Variable selection and risk factor analyses
Patient characteristics, conduit properties, and procedure related variables that are shown in tables 1 and 2 (and various transformations of these variables) were screened for association with postoperative conduit regurgitation, mean conduit gradient, and peak conduit gradient. In addition, year of surgery and recipient–donor blood group mismatch were also included in the model as a potential risk factor.
Variable selection utilised bootstrap bagging (bootstrap aggregation).16 ,18 The purpose behind the use of bootstrapping is simply to test the reliability of p values that are generated via statistical models. If bootstrap reliability of a variable is, for example, calculated as 30%, then—even though the p value is significant—it is judged to be significant in only ∼30% of datasets pertaining to the Ross operation. Our over-arching aim is to be as conservative as possible when reporting significant variables.
A detailed description of the statistical analyses can be found in the online supplementary appendix. All statistical tests with a p value of 0.05 or lower were considered significant. The longitudinal analyses of echocardiographic data were performed using SAS V.9.1 (SAS, Cary, North Carolina, USA).
Reinterventions on the pulmonary conduit
During follow-up, 76 reinterventions (56 explants, 20 reconstructions) were required on the pulmonary conduit in 67 patients. Mean time to reintervention was 5.6±4.5 years (range 0.1–16.7 years). Structural valve failure was present in 53 reinterventions and non-structural failure in seven reinterventions. Pulmonary conduit endocarditis was present in 16 reinterventions.
Freedom from pulmonary conduit reintervention was 99.4% at 1 year (95% CI 99.1% to 99.8%), 94.7% at 10 years (95% CI 93.3% to 96.2%), and 90.6% at 15 years (95% CI 87.7% to 93.6%). Freedom from pulmonary conduit dysfunction (defined as conduit intervention or regurgitation >2 or mean gradient >25) was 98.5% at 1 year (95% CI 97.9% to 99.1%), 88.5% at 10 years (95% CI 86.4% to 90.6%), and 79.5% at 15 years (95% CI 75.2% to 84.0%).
With regard to allografts, during follow-up 63 reinterventions (48 explants, 15 reconstructions) were required on the pulmonary conduit in 54 patients. Mean time to reintervention was 6.9±4.5 years (range 0.04–16.3 years). Structural valve failure was present in 43 reinterventions and non-structural failure in six reinterventions. Pulmonary conduit endocarditis was present in 14 reinterventions. The mean time for endocarditis incidence was 6.3 years (SD 4.5, range 0.06–16.25). Freedom from pulmonary conduit reintervention was 99.5% at 1 year (95% CI 99.2% to 99.9%), 95.5% at 10 years (95% CI 94.1% to 97.0%), and 91.4% at 15 years (95% CI 88.5% to 94.3%). Freedom from pulmonary conduit failure was 98.4% at 1 year (95% CI 97.8% to 99.0%), 88.4% at 10 years (95% CI 86.4% to 90.5%), and 78.1% at 15 years (95% CI 74.6% to 83.1%).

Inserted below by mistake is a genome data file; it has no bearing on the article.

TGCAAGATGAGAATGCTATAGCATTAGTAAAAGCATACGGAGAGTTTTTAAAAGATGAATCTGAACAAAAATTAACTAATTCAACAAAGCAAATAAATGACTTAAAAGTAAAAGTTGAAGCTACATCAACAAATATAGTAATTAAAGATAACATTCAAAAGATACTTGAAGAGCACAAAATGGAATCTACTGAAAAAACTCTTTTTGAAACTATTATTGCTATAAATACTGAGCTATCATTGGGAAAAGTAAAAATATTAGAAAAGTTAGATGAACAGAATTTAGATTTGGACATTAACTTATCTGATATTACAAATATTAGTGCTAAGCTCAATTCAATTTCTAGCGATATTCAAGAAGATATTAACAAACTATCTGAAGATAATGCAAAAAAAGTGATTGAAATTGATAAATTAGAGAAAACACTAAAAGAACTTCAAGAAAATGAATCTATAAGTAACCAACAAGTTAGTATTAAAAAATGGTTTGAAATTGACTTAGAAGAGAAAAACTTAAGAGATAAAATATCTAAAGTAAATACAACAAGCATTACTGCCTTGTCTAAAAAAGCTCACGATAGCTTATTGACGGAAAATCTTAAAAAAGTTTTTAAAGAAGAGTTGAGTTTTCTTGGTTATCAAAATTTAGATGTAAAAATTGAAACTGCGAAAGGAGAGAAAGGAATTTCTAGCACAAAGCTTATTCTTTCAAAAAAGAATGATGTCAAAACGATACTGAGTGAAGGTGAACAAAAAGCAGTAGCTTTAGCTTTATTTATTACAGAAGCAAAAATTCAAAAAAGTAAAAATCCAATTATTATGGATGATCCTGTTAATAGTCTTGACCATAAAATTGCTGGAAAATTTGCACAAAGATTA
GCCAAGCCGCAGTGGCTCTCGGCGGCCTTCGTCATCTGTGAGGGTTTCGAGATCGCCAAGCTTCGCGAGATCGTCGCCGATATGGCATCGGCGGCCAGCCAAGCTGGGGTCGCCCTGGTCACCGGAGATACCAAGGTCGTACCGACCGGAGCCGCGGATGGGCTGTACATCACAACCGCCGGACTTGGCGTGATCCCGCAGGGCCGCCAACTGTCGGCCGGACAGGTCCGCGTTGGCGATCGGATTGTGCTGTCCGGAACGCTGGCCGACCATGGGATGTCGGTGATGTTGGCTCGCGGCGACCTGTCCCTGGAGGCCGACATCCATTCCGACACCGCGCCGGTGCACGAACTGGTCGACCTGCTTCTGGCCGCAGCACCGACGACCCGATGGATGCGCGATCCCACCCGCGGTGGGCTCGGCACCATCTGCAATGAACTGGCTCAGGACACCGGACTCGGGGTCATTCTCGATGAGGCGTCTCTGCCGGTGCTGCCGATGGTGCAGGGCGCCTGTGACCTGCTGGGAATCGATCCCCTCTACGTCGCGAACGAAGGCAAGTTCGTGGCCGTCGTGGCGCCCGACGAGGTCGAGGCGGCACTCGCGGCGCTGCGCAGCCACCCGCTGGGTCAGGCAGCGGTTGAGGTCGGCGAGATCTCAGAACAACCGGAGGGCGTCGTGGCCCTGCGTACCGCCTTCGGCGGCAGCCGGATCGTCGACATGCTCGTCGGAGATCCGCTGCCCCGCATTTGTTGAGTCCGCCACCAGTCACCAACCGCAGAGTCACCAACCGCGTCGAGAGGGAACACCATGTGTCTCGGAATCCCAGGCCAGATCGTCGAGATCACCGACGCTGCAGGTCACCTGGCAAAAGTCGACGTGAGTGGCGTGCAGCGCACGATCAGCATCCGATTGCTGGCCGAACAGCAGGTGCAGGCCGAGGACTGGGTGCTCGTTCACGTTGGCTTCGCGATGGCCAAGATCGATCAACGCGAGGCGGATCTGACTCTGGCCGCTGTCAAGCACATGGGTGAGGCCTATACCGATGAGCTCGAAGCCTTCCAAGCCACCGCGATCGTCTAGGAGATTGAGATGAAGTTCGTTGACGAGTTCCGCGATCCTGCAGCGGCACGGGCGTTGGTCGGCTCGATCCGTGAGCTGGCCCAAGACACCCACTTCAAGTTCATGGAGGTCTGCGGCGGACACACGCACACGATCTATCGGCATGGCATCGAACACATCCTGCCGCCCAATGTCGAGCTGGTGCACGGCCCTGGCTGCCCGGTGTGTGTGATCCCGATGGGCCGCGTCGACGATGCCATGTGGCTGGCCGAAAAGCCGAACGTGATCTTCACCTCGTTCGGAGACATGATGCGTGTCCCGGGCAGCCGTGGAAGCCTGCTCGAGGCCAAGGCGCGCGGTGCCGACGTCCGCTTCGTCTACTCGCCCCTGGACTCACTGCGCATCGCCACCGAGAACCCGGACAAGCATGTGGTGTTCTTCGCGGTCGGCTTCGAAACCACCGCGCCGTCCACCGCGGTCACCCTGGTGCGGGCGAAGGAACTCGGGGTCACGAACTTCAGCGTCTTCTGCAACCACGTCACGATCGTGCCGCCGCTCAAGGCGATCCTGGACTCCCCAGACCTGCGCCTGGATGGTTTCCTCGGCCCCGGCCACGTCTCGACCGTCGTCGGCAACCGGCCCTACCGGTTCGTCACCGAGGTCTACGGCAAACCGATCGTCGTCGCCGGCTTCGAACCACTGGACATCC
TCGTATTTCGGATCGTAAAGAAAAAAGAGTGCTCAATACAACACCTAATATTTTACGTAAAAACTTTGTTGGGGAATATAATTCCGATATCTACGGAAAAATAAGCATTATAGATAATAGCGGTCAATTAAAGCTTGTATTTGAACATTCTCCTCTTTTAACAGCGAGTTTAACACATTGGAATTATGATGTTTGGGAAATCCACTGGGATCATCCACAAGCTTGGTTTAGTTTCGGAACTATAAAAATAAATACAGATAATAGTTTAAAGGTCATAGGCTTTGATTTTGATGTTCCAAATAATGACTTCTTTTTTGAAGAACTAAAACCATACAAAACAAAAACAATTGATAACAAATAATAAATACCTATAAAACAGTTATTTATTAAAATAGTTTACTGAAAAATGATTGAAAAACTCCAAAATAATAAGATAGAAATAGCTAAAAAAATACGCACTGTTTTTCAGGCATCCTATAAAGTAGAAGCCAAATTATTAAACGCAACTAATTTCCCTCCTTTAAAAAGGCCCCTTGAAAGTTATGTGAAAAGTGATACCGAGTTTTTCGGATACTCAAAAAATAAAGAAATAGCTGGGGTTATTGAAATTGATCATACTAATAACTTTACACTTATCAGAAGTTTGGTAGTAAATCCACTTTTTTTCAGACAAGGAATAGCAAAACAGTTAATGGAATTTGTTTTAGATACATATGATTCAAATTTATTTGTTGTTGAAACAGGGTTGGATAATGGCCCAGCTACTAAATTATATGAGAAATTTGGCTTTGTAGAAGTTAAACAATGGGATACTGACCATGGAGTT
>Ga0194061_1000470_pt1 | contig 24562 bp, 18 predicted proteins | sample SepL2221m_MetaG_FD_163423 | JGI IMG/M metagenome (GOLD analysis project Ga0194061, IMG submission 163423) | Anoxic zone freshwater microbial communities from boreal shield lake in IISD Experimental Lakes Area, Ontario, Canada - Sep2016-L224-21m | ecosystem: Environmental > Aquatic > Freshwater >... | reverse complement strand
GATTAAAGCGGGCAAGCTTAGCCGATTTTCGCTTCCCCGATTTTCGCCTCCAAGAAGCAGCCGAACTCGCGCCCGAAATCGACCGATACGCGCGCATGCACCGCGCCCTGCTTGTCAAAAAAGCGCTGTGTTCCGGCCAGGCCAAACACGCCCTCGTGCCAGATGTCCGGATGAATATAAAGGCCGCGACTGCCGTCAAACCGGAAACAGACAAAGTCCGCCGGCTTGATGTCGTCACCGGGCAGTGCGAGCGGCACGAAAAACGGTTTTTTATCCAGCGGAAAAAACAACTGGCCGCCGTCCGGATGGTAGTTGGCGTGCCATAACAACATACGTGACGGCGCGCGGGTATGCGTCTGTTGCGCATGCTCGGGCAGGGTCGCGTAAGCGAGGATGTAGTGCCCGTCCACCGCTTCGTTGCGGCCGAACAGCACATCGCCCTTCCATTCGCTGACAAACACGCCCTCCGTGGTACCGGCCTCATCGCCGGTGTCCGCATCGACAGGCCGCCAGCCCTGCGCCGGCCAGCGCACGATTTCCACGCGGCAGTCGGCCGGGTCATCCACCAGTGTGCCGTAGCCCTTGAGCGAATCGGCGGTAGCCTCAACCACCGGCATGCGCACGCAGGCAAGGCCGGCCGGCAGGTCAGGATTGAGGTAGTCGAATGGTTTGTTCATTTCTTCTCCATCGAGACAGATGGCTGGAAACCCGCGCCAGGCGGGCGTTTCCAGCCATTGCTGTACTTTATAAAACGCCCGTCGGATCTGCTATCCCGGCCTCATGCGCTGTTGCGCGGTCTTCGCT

With regard to bioprostheses, during follow-up 13 reinterventions (eight explants, five reconstructions/dilatation) were required on the pulmonary conduit in 13 patients. Mean time to reintervention was 1.8±0.9 years (range 0.17–3.4 years). Structural valve failure was present in 10 reinterventions and non-structural failure in one reintervention. Pulmonary conduit endocarditis was present in two reinterventions. In patients with bioprostheses freedom from reintervention was 98.2% at 1 year (95% CI 95.8% to 100.0%) and 85.4% at 10 years (95% CI 78.0% to 93.6%). Freedom from dysfunction was 91.4% at 1 year (95% CI 86.8% to 96.2%) and 66.8% at 5 years (95% CI 55.3 to 80.6).
The clinical outcomes of these patients and reinterventions have been extensively presented in previous publications of the Registry.19–24
Pulmonary conduit regurgitation over time
The percentage of patients in each grade of pulmonary conduit regurgitation changed significantly over time (p=0.003). During follow-up, the percentage of patients with pulmonary conduit regurgitation grade 0 or trace decreased from about 88% at 1 month to about 66% by 14 years after the procedure. The percentage of patients with grade 1+ increased from about 11% to about 29% during the same time period. The percentage of patients with grade 2+ or higher increased from about 1.1% to about 4.7% during the same time period.
The temporal trend of pulmonary regurgitation over time is non-linear. There is an early hazard phase evident within the initial 2 years; beyond that, the risk is relatively constant and low (figure 1A).
The risk factors associated with a greater risk of higher pulmonary conduit regurgitation grade are shown in table 3. Overall, female patient gender was associated with a significantly greater risk of higher pulmonary conduit regurgitation grade compared to males (p<0.001). Furthermore, with respect to allograft properties, antibiotic treatment of the allograft (p<0.001) and male donor gender (p=0.032) were associated with a higher risk of higher pulmonary conduit regurgitation grade. In addition, the use of an allograft (as compared to a bioprosthesis) was correlated with a significantly higher grade of pulmonary conduit regurgitation grade during follow-up of Ross patients (p<0.001). Specific surgical adjustments of the allograft (resection of the allograft's subvalvular muscle with or without replacement with a stripe of pericardium, GoreTex membrane, or Dacron prosthesis) were associated with a significantly higher regurgitation grade (p<0.001) (figure 1B).
The presence of allograft sclerosis or fibrosis appeared to be associated with a lower pulmonary conduit regurgitation grade (p<0.001). However, this effect was only significant in the first 2 years after the Ross operation. The presence of allograft fenestration, on the other hand, was only significantly associated (p=0.012) with a lower regurgitation grade late in the follow-up (>2 years after surgery).